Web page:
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There is a fundamental problem with economics.  Well, actually I am sure there are many, many problems with this pseudo-scientific discipline of resource management (which is fetishistically concerned with money instead of value).  However, this particular problem lies at the crux of the discipline’s inability to predict human behavior or bring about valuable outcomes.   We will briefly explore why we should care about economics at the end of the post, but let’s get right to the thesis and baldly state the problem which economics does not appropriately address: humans are more concerned with status than with substance at least when they are not under mortal duress (and if they are in fear of their lives, their behavior will be irrational anyway).

The usual metaphor for rational economic thought involves pie (probably because the round pastry is irresistible and because it resembles pie charts, which economists love).  According to conventional economic theory: if you get an allotted slice of pie, what matters is how big your slice is, not who gets the rest of the pie.  If an economically rational being is faced with a scenario where he gets pie for some reason, he will happily take his pie and worry about how to make the pie bigger (even if a grotesque bully hogs the majority of the pie and then doesn’t even eat it).   From this reductionist fable we can then move on to other scenarios like increasing the participant’s slice relative to other participants (zero-sum pie?), contractual niceties of pie eating, seasonally adjusted pie indexes, or twisted game theory dilemmas…or whatever.

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Yet any parent can tell you that if one sibling gets one small slice of the pie and the other sibling eats the rest, it is going to be a problem.  Children understand that pie allotment is a proxy for social worth (which is worth more than the pie).  Economists get twisted up in unnecessarily complicated numeric models (or in facile metaphors of resource allocation) and tend to overlook the real thing people are after.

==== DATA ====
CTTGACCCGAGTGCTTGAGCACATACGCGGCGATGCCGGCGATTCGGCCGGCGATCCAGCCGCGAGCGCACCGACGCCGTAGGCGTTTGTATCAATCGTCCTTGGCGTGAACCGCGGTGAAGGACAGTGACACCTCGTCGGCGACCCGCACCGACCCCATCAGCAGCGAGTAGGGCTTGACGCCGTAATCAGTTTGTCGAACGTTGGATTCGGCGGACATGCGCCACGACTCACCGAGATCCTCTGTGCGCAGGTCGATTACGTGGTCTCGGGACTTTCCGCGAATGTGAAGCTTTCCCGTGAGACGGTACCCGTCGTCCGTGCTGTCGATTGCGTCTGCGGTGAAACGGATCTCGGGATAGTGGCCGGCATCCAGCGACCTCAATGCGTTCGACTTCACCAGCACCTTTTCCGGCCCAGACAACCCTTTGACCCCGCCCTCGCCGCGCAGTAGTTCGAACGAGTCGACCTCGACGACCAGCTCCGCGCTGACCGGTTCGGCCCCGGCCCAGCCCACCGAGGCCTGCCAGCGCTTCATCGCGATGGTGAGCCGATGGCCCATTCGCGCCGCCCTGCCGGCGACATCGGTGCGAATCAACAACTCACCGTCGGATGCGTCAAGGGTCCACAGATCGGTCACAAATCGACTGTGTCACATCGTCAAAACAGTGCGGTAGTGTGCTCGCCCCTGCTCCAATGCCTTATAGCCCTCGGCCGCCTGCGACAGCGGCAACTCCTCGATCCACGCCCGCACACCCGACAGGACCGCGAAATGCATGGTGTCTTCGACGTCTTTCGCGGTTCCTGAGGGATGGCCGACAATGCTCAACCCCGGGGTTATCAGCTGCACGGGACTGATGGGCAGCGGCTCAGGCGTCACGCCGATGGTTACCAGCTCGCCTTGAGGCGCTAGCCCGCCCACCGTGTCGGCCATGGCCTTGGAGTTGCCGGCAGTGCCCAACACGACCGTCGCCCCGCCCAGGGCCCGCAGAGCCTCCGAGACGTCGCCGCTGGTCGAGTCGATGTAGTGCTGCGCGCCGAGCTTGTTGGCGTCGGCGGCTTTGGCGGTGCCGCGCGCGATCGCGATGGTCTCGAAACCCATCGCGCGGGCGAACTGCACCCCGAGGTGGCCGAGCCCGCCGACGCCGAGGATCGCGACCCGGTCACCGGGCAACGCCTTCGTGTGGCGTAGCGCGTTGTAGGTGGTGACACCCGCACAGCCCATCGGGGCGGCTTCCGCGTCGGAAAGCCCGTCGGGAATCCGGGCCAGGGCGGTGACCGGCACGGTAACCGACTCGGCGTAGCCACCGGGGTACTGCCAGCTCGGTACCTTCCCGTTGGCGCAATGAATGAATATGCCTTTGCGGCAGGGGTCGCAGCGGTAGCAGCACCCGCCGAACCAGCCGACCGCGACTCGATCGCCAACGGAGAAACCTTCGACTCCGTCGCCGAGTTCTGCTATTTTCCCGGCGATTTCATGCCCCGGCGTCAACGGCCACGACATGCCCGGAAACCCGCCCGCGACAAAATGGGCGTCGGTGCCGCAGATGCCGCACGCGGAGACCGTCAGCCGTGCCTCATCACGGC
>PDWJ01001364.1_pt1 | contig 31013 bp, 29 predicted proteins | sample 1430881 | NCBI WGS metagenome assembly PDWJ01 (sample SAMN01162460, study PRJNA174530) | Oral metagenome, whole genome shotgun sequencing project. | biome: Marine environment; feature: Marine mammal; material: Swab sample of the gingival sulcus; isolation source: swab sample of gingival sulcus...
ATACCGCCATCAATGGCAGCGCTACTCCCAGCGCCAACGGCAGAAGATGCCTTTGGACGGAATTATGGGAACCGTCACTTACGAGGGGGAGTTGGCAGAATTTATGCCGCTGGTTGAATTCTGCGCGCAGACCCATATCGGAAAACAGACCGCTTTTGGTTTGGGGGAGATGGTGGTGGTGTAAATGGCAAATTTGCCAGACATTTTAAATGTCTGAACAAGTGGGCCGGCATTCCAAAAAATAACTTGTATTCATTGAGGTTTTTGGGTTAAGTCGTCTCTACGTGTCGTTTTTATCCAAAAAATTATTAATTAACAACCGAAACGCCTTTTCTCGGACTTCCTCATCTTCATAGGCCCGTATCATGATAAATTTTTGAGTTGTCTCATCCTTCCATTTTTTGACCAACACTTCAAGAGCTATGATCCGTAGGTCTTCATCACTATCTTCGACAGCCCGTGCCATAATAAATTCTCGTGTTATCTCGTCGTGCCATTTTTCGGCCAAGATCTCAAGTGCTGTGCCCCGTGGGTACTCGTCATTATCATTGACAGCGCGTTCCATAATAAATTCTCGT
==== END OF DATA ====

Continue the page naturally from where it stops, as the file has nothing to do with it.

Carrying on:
Kids innately understand that money is a red herring for status, and status is true currency.  A Hollywood A-lister can wander into a bar and never pay for anything and leave in a limousine with the best-looking person present.  Their status stands above money. Likewise, the pope or some slimy cult leader or the “communist” prime minister of a failed state does not really need to truck in naked dollars and cents.

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I was arguing about the affairs of the world with one of my college friends (he has an honors degree in economics from the University of Chicago and was managing George Soros’ fortune at the time).  He was worried that populism would vitiate the rewards of globalism.  “People will vote to get a bigger slice of a smaller pie rather than a smaller slice of a bigger pie (even if the latter is a much larger relative slice)!” he exclaimed angrily.

As moneyed interests capture all available levers of power in our troubled democracy and economic productivity drops, his words seem prescient.   I assumed then that he was talking about silly plebs, but I now wonder whether he was really talking about rapacious financiers. I guess it doesn’t matter: both these factions are now backing the current leadership’s agenda of corporate amalgamation, tax-giveaways to the super rich, isolationism, and protectionism—things which ultimately decrease the pie, but make it seem larger for the moment.